45. anoilman says:

    Richard Tol: “Who are you to judge whether someone qualifies for an adjunct position in a business school?”

    Its called ‘due diligence’. Look it up some time. One should always (and I mean always) judge who they are talking to, and what they are qualified to say lest you call to some scam or a pile of BS.

    Here… let me help you since you’ve obviously learned about this before;
    http://en.wikipedia.org/wiki/Due_diligence

    Its already an established fact that in Lomborg’s case, that he’s not a scientist actively working with the natural sciences. He says he is debating, and NOT doing science. That makes Lomborg just as qualified as a hair dresser to advise the Australian government on Climate Change.

  46. BBD says:

    ATTP

    Also, that the only person who knows what’s best for Africa is Bjorn Lomborg, and that criticising him is going to lead to a tragedy for Africans, is also cobblers.

    I hesitate to be pedantic, but I think ‘facile bilge’ would have worked even better here. 🙂

  47. Willard says:

    > I don’t get involved in appointments in astronomy departments […]

    Bjorn’s new gig ain’t filed under department politics, Richard. However, this previous ClimateBall episode might be filed under department, politics:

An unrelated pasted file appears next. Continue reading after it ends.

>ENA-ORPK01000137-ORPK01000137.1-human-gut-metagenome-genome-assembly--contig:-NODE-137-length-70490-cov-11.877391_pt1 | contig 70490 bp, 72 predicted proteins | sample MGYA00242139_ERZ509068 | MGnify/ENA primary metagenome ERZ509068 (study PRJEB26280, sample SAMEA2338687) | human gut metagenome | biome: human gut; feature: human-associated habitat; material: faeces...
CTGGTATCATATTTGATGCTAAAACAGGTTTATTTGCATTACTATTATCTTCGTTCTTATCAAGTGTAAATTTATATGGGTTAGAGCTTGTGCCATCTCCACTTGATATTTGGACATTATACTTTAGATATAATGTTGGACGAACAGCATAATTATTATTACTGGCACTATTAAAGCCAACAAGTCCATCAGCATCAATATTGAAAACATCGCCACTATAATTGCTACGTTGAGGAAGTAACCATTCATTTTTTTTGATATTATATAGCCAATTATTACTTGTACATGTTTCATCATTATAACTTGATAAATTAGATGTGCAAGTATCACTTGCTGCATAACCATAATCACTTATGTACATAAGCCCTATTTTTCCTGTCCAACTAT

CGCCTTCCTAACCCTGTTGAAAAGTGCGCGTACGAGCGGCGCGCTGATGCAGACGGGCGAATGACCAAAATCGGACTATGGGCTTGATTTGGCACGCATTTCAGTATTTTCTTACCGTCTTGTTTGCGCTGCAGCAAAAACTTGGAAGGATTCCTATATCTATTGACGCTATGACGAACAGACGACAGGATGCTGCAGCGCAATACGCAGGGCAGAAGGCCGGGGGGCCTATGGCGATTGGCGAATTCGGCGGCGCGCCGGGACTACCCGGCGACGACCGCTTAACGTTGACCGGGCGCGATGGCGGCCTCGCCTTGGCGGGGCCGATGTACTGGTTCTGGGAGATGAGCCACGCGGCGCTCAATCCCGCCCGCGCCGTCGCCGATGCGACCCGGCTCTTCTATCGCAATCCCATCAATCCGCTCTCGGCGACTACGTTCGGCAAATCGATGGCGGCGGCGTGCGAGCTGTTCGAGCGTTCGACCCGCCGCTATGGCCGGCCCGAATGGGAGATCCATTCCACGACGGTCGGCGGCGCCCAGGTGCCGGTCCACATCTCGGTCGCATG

Richard Tol, an economist at the University of Sussex, has waged a relentless campaign to convince the world that one of my published articles is illegitimate and must never be mentioned. (Frank Ackerman and Charles Munitz, “Climate Damages in the FUND Model: A Disaggregated Analysis,” Ecological Economics, 2012.) He has written to my employers and publishers, accusing me of libel for writing this technical article. This is a false accusation of a serious offense, no longer just an academic disagreement. It has gone far beyond the bounds of acceptable debate.

    http://frankackerman.com/tol-controversy/

    My favorite bit on that page is this:

    “The response is anonymous. Let’s refer to its author as Frank Ackerman Jr, who does not work at Tufts University. Junior is unrelated to Frank Ackerman. They just have a name in common…” – and continues with a long rejoinder to “Junior.”

    Some other times you seem to prefer less physical plays:

    Here’s a hypothesis, let’s test it. Let the results speak for themselves. Let the chips fall where they may.

    http://judithcurry.com/2015/04/22/bjorn-stevens-in-the-cross-fire/#comment-696158

    What’s up with that, Richard?

  48. @anoilman
    Lomborg’s new center will not focus on climate change.

    @willard
    Care to focus on the point?